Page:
Facilities and Library

The Center for New Music and Audio Technologies is the site for interdisciplinary research and teaching on the application of computer and related technologies to music, and for related concerts, lectures, workshops and seminars by internationally renowned performers, scholars, and researchers.

One of the finest music research collections in the world, the Jean Gray Hargrove Music Library provides strong support for instruction, research, and performance at Berkeley. The Hargrove Music Library currently holds some 180,000 volumes of books and printed music; 50,000 sound and video recordings; 30,000 microforms; and extensive manuscript and archival collections. Originally centered on the Western classical tradition, it has in recent years increasingly extended its collecting into non-Western, traditional, and popular musics. While supporting advanced research in musicology and ethnomusicology, it also serves the needs of composers and performers. Its extraordinary collection of music manuscripts and early editions, which continues to grow thanks to generous endowments, offers students the opportunity to work directly with original sources.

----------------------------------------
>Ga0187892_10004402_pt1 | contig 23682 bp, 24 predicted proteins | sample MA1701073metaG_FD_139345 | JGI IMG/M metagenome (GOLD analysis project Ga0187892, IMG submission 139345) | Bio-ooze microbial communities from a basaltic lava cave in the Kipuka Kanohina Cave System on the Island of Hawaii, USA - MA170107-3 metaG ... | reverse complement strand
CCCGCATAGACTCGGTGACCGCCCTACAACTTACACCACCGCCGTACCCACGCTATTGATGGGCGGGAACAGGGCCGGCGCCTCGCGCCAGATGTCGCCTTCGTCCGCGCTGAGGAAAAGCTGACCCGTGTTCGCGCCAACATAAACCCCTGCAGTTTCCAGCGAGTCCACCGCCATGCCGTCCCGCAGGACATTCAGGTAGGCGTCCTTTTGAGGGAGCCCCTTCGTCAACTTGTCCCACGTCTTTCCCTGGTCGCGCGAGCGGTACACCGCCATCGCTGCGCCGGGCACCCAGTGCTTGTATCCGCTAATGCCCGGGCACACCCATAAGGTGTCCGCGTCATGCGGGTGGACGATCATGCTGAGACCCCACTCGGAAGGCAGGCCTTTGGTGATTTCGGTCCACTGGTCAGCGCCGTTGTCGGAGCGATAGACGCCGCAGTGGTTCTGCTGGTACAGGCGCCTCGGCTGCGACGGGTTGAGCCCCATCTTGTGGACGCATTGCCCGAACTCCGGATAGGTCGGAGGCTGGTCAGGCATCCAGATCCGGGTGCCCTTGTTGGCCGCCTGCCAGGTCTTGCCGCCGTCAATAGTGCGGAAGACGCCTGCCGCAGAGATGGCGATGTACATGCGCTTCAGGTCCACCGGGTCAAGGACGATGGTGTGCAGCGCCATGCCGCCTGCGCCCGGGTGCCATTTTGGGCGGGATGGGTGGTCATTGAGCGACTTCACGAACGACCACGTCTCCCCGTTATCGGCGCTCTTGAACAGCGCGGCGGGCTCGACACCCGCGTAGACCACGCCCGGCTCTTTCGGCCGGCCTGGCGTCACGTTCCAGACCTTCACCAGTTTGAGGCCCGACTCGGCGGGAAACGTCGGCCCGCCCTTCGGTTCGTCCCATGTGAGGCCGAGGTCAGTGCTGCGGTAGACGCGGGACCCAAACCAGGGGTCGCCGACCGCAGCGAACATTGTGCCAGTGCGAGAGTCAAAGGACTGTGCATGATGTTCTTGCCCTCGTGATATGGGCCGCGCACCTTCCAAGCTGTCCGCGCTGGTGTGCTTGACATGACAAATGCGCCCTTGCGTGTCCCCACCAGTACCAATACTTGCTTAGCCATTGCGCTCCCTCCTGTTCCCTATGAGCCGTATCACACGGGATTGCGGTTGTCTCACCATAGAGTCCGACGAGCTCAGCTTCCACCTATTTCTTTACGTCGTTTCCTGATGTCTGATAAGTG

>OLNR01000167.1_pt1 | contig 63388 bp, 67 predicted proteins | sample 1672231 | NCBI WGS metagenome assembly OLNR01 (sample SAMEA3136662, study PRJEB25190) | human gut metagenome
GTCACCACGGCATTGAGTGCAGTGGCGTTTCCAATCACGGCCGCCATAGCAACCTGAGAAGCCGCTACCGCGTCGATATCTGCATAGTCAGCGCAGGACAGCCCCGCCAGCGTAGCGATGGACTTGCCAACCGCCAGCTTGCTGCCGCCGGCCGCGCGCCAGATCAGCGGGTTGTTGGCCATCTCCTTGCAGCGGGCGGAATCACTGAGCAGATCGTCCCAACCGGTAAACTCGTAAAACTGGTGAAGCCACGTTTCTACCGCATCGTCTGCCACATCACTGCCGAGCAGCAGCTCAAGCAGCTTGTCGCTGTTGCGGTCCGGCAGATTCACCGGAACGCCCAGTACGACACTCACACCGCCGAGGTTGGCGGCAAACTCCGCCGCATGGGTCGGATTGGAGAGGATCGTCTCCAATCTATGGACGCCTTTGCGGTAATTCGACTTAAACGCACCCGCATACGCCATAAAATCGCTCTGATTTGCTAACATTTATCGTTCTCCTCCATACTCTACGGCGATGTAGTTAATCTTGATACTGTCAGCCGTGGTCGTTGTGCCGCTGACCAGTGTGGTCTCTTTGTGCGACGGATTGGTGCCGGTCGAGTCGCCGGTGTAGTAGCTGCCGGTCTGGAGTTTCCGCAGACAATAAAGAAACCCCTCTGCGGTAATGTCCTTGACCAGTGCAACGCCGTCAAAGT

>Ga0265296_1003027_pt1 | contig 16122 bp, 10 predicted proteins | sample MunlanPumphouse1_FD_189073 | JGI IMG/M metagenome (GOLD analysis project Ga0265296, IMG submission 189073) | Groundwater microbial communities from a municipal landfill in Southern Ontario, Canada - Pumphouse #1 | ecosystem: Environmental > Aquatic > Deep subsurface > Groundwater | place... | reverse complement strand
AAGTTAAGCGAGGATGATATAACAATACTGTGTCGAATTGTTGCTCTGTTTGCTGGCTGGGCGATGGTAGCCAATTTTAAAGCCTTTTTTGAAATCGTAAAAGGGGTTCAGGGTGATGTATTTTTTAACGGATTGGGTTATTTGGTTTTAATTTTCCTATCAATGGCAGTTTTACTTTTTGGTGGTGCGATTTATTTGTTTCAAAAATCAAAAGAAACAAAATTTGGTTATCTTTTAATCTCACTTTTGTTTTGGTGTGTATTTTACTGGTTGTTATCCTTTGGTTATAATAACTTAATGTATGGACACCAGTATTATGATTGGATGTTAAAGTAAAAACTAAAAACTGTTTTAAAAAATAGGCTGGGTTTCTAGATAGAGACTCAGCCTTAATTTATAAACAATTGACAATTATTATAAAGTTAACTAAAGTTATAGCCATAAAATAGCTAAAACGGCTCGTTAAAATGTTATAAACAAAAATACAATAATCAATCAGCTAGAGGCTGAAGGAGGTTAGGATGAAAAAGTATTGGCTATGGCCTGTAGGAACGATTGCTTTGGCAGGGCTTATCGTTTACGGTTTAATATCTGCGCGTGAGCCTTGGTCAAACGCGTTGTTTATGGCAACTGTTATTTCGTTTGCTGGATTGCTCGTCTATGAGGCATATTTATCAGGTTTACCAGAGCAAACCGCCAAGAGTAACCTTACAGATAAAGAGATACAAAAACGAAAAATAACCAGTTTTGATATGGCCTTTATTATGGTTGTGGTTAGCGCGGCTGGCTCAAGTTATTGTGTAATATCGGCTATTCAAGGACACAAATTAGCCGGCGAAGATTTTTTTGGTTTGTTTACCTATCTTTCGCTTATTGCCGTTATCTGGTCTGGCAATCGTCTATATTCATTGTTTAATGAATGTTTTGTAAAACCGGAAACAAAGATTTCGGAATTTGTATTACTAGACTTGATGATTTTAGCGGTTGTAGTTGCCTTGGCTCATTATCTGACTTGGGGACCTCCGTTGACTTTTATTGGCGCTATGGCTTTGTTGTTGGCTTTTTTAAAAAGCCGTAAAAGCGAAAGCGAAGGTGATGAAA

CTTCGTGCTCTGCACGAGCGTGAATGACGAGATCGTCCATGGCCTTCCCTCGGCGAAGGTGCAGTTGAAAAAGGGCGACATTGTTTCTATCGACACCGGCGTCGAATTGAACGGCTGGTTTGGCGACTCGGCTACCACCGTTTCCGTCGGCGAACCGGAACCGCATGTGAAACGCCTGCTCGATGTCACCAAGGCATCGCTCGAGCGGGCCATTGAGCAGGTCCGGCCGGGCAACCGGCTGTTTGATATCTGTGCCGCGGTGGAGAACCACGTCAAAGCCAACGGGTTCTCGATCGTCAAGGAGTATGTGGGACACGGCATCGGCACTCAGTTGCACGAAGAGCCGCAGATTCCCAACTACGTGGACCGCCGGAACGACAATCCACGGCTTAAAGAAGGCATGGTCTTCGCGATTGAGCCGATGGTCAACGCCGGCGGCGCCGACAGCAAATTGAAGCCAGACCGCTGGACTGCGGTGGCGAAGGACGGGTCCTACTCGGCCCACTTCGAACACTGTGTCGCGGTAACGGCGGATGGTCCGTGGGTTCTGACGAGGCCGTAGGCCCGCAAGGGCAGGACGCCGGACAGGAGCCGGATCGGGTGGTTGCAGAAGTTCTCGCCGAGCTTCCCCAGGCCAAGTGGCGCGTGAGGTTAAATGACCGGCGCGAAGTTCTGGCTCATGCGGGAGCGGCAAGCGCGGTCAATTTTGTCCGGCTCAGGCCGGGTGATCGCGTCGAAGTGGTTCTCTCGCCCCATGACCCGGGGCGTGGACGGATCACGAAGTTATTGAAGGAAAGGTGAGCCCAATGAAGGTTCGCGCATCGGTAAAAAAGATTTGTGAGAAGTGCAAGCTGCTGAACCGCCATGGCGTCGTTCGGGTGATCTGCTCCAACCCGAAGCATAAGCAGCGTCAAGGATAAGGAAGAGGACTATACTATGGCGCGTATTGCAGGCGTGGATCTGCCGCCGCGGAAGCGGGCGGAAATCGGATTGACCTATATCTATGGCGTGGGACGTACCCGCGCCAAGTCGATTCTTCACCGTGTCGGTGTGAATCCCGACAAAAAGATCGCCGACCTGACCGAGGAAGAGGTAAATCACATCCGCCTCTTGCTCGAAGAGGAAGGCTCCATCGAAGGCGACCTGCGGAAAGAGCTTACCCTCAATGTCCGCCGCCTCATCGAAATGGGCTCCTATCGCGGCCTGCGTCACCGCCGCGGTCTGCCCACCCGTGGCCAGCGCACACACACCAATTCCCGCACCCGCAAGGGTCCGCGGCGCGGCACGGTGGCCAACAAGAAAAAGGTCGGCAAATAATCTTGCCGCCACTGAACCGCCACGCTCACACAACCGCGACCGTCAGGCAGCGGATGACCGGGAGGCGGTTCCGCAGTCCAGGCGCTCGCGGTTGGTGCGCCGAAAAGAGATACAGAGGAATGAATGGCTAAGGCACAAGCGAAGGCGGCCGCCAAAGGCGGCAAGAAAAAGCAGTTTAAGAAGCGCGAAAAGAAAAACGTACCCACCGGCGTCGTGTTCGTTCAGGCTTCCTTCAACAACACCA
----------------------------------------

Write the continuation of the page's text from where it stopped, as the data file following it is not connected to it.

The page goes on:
Now in its 63rd year, the well-attended free noon concert series takes place in Hertz Hall, a 678-seat performance space. Also used for evening concerts, rehearsals, and lecture classes, it is home to many department ensembles including the symphony, choruses, and ensembles.

A campus icon located in the middle of campus, the Campanile houses the 61-bell carillon and features daily performances by carillonists, students, and guests.